As you probably know, Portfolio Charts has the HBPP (25%x4) at around a 4% Perpetual Withdrawal Rate for someone with a retirement rate of 40 years (sustained initial principle in worst case scenario). Or in other words, you can withdrawal 4% without ever touching your original principle (this does not account for taxes or fees). It has about a 4.8% Safe Withdrawal Rate.

Now let's ratchet that number from 40 year up to 60 years of retirement...

Under normal conditions, a Safe Withdrawal Rate does not really change when your horizon goes beyond 35-40 years. The percentages generally stays the same. This is allegedly because a retiree only needs to survive 1-2 decade stretch of poor returns... but the reasoning has nothing to do with the external factors of taxes. I would think that when you introduce the chances of dramatic tax changes that are highly likely over the next 60 years, I would think that the length of retirement would have a MAJOR impact on your Safe Withdrawal Rate/Perpetual Withdrawal Rate. Again, taxes are fundamentally not calculated into a SWR anyways, let alone major tax changes.

Not to be Doomsday Debbie-Downer... but with so much uncertainty in the US going forward (unfunded liabilities of $124 Trillion, baby boomers that failed to save, ongoing "undocumented adjustments" at the DoD in the ballpark of $21 Trillion, etc.), it seems fairly impossible to accurately determine a Safe Withdrawal Rate with a long investment horizon when trying to use current tax rates.

It almost seems like a SWR needs to be cut in half to adjust for fees, taxes, and most importantly future tax risk if one were using that model.

Thoughts?
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Re: Best Allocation: Living off just the interest

Post by mathjak107 » Thu May 23, 2019 3:51 am

the reality is that part of the success rate calculation since it is based on odds of success is actually far higher when life expectancy is entered in to the equation .

while good planning dictates we plan to 90-95 , the reality most of us will not live that long so statistically that ads quite a bit to the success rate
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Re: Best Allocation: Living off just the interest

Post by ahhrunforthehills » Thu May 23, 2019 12:40 pm

mathjak107 wrote:
Thu May 23, 2019 3:51 am
the reality is that part of the success rate calculation since it is based on odds of success is actually far higher when life expectancy is entered in to the equation .

while good planning dictates we plan to 90-95 , the reality most of us will not live that long so statistically that ads quite a bit to the success rate
Good point. But does it really?

That concept may only apply if you were talking about a random person with an unknown amount of income/wealth. Life expectancy appears highly correlated to income/wealth (as much as 10-15 years). So if someone had a high net worth, they would likely have life expectancy very close to 90 (at least according to the article below).

https://news.harvard.edu/gazette/story/ ... y-matters/

Keep in mind that this data does not address "mobility" (i.e. what if someone was broke but became wealthy later in life). To understand that impact you need to look elsewhere, like this study in Denmark:

https://www.pnas.org/content/115/46/11754 (TLDR; accounting for income mobility halves the income gradient in life expectancy)

I would think this might even skew higher since we are not necessarily talking about the death of an "individual", but more like the "death of the last surviving spouse". Not to mention advances in medicine are likely to push these numbers even higher over the next 50 years.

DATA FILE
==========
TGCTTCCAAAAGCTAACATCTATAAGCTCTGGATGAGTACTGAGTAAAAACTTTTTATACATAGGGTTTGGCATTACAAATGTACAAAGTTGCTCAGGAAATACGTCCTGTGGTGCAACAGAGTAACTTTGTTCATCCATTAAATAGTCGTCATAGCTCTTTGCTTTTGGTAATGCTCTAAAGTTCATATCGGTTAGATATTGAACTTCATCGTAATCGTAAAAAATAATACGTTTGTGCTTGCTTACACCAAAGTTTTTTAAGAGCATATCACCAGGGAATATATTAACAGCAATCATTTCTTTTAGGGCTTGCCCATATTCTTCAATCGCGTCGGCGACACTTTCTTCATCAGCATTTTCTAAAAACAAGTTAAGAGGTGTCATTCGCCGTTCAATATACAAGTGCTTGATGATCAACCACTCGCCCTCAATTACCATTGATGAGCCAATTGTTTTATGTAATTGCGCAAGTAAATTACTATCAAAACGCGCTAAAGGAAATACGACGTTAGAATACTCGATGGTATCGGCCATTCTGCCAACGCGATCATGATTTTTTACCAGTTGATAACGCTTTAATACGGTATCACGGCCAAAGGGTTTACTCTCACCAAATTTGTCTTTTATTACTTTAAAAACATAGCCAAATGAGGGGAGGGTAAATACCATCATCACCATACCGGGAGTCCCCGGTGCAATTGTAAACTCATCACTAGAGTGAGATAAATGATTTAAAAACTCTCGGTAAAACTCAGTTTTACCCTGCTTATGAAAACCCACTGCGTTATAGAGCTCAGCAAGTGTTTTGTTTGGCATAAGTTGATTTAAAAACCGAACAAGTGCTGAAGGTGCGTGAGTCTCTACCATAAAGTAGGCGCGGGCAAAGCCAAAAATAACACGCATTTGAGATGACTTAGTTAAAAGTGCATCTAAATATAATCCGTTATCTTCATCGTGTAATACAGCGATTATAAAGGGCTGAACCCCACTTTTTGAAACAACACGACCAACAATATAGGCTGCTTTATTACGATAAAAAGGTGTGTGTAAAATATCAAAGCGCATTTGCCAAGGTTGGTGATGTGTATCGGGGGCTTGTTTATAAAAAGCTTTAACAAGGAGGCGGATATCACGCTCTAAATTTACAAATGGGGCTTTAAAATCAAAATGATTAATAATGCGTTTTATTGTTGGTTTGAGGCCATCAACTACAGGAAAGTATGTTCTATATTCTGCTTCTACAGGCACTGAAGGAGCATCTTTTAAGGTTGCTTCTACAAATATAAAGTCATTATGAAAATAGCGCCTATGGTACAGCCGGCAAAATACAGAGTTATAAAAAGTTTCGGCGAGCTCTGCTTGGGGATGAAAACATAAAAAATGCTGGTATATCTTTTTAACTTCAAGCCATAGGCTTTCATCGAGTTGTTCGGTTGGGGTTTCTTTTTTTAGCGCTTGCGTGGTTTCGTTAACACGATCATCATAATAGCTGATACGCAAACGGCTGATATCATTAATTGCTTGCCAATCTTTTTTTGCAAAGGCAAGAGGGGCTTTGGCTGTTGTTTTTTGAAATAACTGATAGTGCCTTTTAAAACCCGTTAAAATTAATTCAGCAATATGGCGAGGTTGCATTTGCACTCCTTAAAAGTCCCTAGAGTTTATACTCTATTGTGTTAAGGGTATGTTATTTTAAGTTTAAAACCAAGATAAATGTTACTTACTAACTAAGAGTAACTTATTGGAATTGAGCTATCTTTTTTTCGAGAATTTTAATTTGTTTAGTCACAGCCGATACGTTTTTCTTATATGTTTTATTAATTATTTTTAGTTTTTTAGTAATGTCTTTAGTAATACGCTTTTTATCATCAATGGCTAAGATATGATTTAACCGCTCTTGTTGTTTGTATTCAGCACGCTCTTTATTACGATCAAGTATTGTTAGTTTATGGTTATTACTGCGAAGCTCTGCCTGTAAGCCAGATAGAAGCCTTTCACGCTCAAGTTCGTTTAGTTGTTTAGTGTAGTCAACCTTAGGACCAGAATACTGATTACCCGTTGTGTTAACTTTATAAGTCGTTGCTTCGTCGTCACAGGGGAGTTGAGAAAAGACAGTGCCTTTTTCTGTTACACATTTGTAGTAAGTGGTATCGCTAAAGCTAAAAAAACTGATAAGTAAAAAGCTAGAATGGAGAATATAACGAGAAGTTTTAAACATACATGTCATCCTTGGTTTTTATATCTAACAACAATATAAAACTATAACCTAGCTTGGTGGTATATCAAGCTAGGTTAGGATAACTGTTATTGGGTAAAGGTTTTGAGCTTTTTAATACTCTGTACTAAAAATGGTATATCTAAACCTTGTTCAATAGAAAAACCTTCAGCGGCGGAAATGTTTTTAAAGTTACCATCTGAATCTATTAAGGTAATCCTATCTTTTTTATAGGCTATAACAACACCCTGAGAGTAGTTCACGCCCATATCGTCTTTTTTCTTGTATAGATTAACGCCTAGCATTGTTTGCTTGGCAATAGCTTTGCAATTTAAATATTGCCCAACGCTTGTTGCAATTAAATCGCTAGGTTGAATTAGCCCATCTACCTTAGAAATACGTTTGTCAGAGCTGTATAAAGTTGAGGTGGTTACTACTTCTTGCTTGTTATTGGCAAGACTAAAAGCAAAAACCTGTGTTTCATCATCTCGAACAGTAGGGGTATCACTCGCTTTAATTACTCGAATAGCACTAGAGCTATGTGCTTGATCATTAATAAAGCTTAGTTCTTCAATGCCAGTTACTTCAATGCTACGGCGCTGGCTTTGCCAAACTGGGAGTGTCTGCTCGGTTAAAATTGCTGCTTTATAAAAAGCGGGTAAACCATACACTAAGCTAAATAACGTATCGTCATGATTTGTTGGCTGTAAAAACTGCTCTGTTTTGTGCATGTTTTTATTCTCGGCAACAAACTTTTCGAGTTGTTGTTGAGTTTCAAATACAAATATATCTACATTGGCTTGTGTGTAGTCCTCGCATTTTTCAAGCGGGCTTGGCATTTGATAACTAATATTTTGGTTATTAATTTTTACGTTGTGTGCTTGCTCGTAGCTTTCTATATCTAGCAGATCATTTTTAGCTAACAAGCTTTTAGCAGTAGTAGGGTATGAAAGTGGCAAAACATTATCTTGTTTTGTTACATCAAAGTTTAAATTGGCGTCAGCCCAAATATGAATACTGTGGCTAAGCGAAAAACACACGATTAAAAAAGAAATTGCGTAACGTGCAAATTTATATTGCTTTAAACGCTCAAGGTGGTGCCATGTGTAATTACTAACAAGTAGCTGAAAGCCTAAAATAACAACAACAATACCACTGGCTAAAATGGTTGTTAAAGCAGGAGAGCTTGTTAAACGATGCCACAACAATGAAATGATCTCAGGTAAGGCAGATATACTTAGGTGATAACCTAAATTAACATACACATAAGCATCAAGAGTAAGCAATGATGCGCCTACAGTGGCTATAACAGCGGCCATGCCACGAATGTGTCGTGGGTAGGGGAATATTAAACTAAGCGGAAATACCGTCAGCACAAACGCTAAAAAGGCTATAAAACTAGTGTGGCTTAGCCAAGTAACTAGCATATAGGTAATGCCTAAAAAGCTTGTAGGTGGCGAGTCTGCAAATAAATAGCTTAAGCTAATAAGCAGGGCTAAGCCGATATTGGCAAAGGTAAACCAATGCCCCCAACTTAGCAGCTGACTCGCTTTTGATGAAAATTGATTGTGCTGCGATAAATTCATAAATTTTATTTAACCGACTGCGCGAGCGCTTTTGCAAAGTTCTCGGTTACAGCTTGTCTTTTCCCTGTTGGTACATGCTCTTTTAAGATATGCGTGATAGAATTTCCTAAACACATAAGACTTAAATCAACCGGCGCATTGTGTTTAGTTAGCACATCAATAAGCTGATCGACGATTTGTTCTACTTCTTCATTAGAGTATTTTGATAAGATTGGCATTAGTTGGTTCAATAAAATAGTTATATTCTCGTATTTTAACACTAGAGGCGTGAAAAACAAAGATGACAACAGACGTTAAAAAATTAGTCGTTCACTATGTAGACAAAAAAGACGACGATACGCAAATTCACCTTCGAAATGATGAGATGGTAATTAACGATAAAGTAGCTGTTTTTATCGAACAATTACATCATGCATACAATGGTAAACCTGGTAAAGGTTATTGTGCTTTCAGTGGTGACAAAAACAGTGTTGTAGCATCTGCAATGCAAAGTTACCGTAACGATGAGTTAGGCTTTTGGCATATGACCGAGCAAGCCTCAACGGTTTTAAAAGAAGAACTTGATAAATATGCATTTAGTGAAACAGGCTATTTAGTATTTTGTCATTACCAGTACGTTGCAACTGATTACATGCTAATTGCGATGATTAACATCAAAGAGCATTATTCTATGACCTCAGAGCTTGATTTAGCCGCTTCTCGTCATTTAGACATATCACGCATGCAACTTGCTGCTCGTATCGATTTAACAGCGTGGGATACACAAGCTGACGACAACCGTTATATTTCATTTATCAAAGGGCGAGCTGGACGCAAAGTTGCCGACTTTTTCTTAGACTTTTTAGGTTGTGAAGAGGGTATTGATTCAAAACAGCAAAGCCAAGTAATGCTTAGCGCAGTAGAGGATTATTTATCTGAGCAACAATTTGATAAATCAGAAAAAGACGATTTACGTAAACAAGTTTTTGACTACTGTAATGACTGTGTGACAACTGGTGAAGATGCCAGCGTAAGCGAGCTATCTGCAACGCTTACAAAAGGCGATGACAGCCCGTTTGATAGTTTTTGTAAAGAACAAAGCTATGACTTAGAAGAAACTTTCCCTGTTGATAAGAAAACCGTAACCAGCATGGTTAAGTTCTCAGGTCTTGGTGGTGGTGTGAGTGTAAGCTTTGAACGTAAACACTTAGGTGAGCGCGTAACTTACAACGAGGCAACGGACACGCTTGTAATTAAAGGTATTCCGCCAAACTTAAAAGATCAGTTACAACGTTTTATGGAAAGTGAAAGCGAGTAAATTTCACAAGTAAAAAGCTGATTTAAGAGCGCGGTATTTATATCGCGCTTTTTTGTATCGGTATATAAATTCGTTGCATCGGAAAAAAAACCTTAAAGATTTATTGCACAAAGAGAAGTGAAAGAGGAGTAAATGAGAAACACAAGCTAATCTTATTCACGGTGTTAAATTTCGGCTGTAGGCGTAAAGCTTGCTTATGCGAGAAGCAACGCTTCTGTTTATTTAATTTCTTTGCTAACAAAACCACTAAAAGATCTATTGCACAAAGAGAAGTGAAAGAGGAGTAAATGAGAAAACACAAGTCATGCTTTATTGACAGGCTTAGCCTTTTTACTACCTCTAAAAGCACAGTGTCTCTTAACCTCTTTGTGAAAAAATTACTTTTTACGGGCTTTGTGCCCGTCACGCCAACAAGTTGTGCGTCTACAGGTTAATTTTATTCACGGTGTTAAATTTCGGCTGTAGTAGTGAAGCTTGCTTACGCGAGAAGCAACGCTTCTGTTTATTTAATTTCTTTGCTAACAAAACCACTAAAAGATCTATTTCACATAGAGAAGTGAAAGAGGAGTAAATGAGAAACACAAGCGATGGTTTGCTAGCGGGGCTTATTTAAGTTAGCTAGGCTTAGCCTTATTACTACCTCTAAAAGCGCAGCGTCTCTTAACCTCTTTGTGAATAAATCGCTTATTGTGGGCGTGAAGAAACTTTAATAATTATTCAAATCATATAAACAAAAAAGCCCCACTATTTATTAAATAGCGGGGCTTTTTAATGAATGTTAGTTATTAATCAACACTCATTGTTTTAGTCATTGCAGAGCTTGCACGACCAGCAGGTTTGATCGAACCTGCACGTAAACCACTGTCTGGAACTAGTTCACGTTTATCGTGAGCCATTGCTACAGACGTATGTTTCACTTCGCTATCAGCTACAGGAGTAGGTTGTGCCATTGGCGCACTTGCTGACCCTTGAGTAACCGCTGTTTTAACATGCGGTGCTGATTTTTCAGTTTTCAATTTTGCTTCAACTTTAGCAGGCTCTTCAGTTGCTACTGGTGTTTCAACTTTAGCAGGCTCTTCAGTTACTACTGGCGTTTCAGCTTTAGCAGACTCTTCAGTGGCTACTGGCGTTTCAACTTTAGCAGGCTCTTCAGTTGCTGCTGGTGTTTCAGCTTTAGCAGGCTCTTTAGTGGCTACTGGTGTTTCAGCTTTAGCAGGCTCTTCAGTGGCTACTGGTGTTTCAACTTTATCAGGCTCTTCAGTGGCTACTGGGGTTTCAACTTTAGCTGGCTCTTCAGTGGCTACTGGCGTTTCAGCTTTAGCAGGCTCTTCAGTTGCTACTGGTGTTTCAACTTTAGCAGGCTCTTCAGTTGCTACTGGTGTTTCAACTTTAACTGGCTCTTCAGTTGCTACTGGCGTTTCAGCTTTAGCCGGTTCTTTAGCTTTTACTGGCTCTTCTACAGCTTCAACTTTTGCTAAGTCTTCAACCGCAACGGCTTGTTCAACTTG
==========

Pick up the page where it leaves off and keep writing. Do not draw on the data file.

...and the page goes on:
With that in mind, circling back to your original point about preferring a Safe Withdrawal Rate...

As the retirement length increases, the attraction of a Safe Withdrawal Rate decreases and the attraction of a Perpetual Withdrawal Rate (living off the interest) increases.

In reality, the withdrawal % difference between the PWR (living off the interest and preserving the capital) and SWR (drawing down to zero) are not very far apart when you are talking about a retirement length of 40 years. Add another 10 years, the difference would likely only be .5%. Or in other words, it appears that if you were going to have a retirement length of 50, reducing your safe withdrawal rate by just .5% less every year to live on would leave practically all of your "capital" in place to pass on to your heirs (minus death taxes).

This is because "Safe Withdrawal Rate" and "Perpetual Withdrawal Rate" (i.e. sustaining the initial principle) almost converge. I assume this is because the formula being used is providing a minimum expected rate of return for the investments. So this basically means that anybody who has a long retirement length and is using a Safe Withdrawal Rate is a sneeze away from just living off the interest anyways (at least according to the calculations at https://portfoliocharts.com/portfolio/withdrawal-rates/).

TLDR: Someone with a high net worth is statistically more likely to have a long length of retirement (wealthy people live longer). If that period is 40+ years, living off the interest (PWR) becomes much more attractive and a Safe Withdrawal Rate (SWR) becomes less attractive as the two rates almost converge. This makes logical sense since the SWR is for the worst case scenarios (and a PWR is fairly bulletproof).
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Re: Best Allocation: Living off just the interest

Post by mathjak107 » Fri May 24, 2019 3:55 am

if we look at the 118 rolling 30 year periods , with a 60/40 allocation , it has ended with more than you started 90% of the time, 2x what you started with 67% of the time and 3x what you started with 50% of the time according to kitces.. if we eliminated the 5 dates the safe withdrawal rate is based on , 1907,1929,1937,1965, 1966 a safe withdrawal rate would actually be 6.50% ....